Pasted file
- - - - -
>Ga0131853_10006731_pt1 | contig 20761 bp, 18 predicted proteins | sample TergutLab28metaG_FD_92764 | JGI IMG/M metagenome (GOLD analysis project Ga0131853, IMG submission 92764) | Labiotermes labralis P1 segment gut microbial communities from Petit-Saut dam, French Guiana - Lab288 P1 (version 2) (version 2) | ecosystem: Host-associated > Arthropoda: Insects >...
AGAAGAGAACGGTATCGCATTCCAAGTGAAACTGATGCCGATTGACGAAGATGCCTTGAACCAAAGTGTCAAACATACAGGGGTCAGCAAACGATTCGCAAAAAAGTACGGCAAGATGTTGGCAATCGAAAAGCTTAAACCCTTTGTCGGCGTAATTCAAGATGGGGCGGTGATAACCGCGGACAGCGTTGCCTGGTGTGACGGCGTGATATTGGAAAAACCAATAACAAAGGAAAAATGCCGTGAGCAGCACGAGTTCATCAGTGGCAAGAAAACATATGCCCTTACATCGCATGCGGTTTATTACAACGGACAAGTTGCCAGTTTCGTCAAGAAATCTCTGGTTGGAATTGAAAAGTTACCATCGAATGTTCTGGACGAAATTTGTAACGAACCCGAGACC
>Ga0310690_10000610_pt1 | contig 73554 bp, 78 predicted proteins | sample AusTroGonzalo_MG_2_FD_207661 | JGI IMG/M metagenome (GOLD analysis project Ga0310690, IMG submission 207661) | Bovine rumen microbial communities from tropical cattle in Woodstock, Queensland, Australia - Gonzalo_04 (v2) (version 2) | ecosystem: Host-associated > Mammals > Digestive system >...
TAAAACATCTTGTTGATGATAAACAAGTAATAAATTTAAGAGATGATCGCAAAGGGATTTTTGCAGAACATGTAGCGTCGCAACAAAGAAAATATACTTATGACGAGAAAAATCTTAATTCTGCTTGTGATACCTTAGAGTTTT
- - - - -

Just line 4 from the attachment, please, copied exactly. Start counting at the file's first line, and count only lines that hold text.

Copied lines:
TAAAACATCTTGTTGATGATAAACAAGTAATAAATTTAAGAGATGATCGCAAAGGGATTTTTGCAGAACATGTAGCGTCGCAACAAAGAAAATATACTTATGACGAGAAAAATCTTAATTCTGCTTGTGATACCTTAGAGTTTT